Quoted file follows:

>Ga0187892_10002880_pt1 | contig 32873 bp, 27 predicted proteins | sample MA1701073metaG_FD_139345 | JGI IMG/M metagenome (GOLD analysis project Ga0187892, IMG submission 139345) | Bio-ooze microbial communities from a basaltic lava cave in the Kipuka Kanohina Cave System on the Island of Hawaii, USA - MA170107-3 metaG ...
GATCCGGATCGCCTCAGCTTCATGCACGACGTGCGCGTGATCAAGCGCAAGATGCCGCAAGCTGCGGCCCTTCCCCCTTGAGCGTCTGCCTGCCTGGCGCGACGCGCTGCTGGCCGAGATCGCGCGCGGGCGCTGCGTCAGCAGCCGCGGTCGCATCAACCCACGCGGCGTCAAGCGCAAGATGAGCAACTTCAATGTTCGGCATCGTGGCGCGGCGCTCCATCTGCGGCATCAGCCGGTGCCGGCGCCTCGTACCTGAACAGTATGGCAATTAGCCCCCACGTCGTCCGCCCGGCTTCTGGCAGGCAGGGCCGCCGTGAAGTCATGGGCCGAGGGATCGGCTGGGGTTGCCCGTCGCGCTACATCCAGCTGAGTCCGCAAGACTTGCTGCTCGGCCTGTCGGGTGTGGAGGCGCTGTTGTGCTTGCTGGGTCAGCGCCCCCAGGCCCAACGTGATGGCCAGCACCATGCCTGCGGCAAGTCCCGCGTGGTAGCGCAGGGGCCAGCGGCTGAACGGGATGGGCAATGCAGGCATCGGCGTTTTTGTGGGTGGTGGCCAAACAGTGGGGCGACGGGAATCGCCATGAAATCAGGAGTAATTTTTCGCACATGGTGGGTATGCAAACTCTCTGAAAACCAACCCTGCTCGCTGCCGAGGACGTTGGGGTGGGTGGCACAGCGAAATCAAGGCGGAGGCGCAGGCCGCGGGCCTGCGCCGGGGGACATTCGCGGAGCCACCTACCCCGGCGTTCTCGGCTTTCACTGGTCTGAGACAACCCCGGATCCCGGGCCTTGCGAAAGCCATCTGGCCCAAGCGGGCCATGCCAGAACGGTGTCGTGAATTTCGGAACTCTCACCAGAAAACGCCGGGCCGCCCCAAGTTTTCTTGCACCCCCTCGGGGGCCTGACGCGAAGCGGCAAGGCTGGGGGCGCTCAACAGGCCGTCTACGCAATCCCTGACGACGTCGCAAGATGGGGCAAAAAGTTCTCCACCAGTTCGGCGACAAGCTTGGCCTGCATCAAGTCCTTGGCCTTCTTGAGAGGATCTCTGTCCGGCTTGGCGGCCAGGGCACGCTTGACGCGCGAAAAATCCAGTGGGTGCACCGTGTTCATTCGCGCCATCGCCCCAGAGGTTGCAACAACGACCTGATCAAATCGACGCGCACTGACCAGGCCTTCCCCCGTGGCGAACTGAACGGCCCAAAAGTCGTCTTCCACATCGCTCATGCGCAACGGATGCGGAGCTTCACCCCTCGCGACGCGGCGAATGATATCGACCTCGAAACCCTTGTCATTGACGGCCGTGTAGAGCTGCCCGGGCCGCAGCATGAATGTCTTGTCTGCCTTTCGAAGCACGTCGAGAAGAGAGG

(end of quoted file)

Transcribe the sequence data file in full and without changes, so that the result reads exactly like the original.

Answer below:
>Ga0187892_10002880_pt1 | contig 32873 bp, 27 predicted proteins | sample MA1701073metaG_FD_139345 | JGI IMG/M metagenome (GOLD analysis project Ga0187892, IMG submission 139345) | Bio-ooze microbial communities from a basaltic lava cave in the Kipuka Kanohina Cave System on the Island of Hawaii, USA - MA170107-3 metaG ...
GATCCGGATCGCCTCAGCTTCATGCACGACGTGCGCGTGATCAAGCGCAAGATGCCGCAAGCTGCGGCCCTTCCCCCTTGAGCGTCTGCCTGCCTGGCGCGACGCGCTGCTGGCCGAGATCGCGCGCGGGCGCTGCGTCAGCAGCCGCGGTCGCATCAACCCACGCGGCGTCAAGCGCAAGATGAGCAACTTCAATGTTCGGCATCGTGGCGCGGCGCTCCATCTGCGGCATCAGCCGGTGCCGGCGCCTCGTACCTGAACAGTATGGCAATTAGCCCCCACGTCGTCCGCCCGGCTTCTGGCAGGCAGGGCCGCCGTGAAGTCATGGGCCGAGGGATCGGCTGGGGTTGCCCGTCGCGCTACATCCAGCTGAGTCCGCAAGACTTGCTGCTCGGCCTGTCGGGTGTGGAGGCGCTGTTGTGCTTGCTGGGTCAGCGCCCCCAGGCCCAACGTGATGGCCAGCACCATGCCTGCGGCAAGTCCCGCGTGGTAGCGCAGGGGCCAGCGGCTGAACGGGATGGGCAATGCAGGCATCGGCGTTTTTGTGGGTGGTGGCCAAACAGTGGGGCGACGGGAATCGCCATGAAATCAGGAGTAATTTTTCGCACATGGTGGGTATGCAAACTCTCTGAAAACCAACCCTGCTCGCTGCCGAGGACGTTGGGGTGGGTGGCACAGCGAAATCAAGGCGGAGGCGCAGGCCGCGGGCCTGCGCCGGGGGACATTCGCGGAGCCACCTACCCCGGCGTTCTCGGCTTTCACTGGTCTGAGACAACCCCGGATCCCGGGCCTTGCGAAAGCCATCTGGCCCAAGCGGGCCATGCCAGAACGGTGTCGTGAATTTCGGAACTCTCACCAGAAAACGCCGGGCCGCCCCAAGTTTTCTTGCACCCCCTCGGGGGCCTGACGCGAAGCGGCAAGGCTGGGGGCGCTCAACAGGCCGTCTACGCAATCCCTGACGACGTCGCAAGATGGGGCAAAAAGTTCTCCACCAGTTCGGCGACAAGCTTGGCCTGCATCAAGTCCTTGGCCTTCTTGAGAGGATCTCTGTCCGGCTTGGCGGCCAGGGCACGCTTGACGCGCGAAAAATCCAGTGGGTGCACCGTGTTCATTCGCGCCATCGCCCCAGAGGTTGCAACAACGACCTGATCAAATCGACGCGCACTGACCAGGCCTTCCCCCGTGGCGAACTGAACGGCCCAAAAGTCGTCTTCCACATCGCTCATGCGCAACGGATGCGGAGCTTCACCCCTCGCGACGCGGCGAATGATATCGACCTCGAAACCCTTGTCATTGACGGCCGTGTAGAGCTGCCCGGGCCGCAGCATGAATGTCTTGTCTGCCTTTCGAAGCACGTCGAGAAGAGAGG